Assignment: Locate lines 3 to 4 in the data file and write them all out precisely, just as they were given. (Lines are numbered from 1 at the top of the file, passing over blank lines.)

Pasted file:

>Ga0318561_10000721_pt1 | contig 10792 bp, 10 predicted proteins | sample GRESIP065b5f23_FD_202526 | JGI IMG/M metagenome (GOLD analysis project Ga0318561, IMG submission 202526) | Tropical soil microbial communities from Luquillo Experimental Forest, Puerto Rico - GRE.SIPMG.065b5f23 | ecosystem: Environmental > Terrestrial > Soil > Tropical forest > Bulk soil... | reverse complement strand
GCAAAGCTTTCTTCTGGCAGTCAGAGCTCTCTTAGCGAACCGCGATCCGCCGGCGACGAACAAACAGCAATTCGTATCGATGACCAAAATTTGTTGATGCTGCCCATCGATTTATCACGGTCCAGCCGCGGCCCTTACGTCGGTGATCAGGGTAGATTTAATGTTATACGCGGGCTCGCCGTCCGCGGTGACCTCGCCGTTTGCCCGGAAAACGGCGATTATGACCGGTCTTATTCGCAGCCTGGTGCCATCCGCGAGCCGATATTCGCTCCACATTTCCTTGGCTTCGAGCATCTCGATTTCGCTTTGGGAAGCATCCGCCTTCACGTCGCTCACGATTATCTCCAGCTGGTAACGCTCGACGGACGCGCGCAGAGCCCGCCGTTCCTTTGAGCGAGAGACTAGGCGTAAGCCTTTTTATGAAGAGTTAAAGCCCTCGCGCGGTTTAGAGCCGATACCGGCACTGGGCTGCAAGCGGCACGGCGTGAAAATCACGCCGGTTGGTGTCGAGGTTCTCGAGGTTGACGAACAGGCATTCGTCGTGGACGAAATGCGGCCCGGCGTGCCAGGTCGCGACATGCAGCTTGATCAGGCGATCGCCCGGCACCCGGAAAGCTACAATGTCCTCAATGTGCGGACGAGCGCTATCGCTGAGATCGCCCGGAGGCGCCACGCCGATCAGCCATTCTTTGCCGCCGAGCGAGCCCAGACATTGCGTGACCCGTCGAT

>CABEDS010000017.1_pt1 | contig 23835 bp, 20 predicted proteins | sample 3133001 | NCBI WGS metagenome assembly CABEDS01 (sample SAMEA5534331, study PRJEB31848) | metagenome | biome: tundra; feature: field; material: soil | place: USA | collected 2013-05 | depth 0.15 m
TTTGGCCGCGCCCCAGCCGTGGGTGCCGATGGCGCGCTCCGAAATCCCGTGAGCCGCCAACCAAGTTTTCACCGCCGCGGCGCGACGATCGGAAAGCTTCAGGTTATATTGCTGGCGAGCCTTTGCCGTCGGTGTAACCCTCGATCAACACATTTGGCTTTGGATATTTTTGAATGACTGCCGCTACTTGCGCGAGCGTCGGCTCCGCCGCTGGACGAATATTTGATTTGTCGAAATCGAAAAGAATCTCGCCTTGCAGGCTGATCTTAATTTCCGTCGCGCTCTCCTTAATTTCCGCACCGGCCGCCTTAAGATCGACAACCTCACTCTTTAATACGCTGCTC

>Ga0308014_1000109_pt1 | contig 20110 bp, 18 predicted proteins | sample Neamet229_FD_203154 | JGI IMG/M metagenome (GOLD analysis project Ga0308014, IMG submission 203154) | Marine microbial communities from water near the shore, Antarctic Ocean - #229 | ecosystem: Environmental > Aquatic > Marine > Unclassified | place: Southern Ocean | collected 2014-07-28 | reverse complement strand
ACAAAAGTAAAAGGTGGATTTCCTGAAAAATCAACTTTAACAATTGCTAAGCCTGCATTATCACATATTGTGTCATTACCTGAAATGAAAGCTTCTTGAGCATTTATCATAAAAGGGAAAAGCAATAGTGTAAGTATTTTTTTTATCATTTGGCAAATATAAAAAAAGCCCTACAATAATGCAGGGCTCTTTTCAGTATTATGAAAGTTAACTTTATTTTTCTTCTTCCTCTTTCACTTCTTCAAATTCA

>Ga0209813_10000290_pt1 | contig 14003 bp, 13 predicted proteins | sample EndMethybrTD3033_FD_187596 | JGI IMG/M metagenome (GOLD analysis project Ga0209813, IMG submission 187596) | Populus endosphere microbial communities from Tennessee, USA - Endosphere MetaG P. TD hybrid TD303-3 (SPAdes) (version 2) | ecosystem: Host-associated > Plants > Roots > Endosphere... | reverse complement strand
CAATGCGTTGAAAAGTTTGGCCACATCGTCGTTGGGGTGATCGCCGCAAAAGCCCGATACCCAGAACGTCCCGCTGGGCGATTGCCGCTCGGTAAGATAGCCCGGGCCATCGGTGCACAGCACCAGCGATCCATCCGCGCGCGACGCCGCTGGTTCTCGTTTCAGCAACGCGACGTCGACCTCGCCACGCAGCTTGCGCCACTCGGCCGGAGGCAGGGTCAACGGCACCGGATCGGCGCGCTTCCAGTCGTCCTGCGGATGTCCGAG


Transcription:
>CABEDS010000017.1_pt1 | contig 23835 bp, 20 predicted proteins | sample 3133001 | NCBI WGS metagenome assembly CABEDS01 (sample SAMEA5534331, study PRJEB31848) | metagenome | biome: tundra; feature: field; material: soil | place: USA | collected 2013-05 | depth 0.15 m
TTTGGCCGCGCCCCAGCCGTGGGTGCCGATGGCGCGCTCCGAAATCCCGTGAGCCGCCAACCAAGTTTTCACCGCCGCGGCGCGACGATCGGAAAGCTTCAGGTTATATTGCTGGCGAGCCTTTGCCGTCGGTGTAACCCTCGATCAACACATTTGGCTTTGGATATTTTTGAATGACTGCCGCTACTTGCGCGAGCGTCGGCTCCGCCGCTGGACGAATATTTGATTTGTCGAAATCGAAAAGAATCTCGCCTTGCAGGCTGATCTTAATTTCCGTCGCGCTCTCCTTAATTTCCGCACCGGCCGCCTTAAGATCGACAACCTCACTCTTTAATACGCTGCTC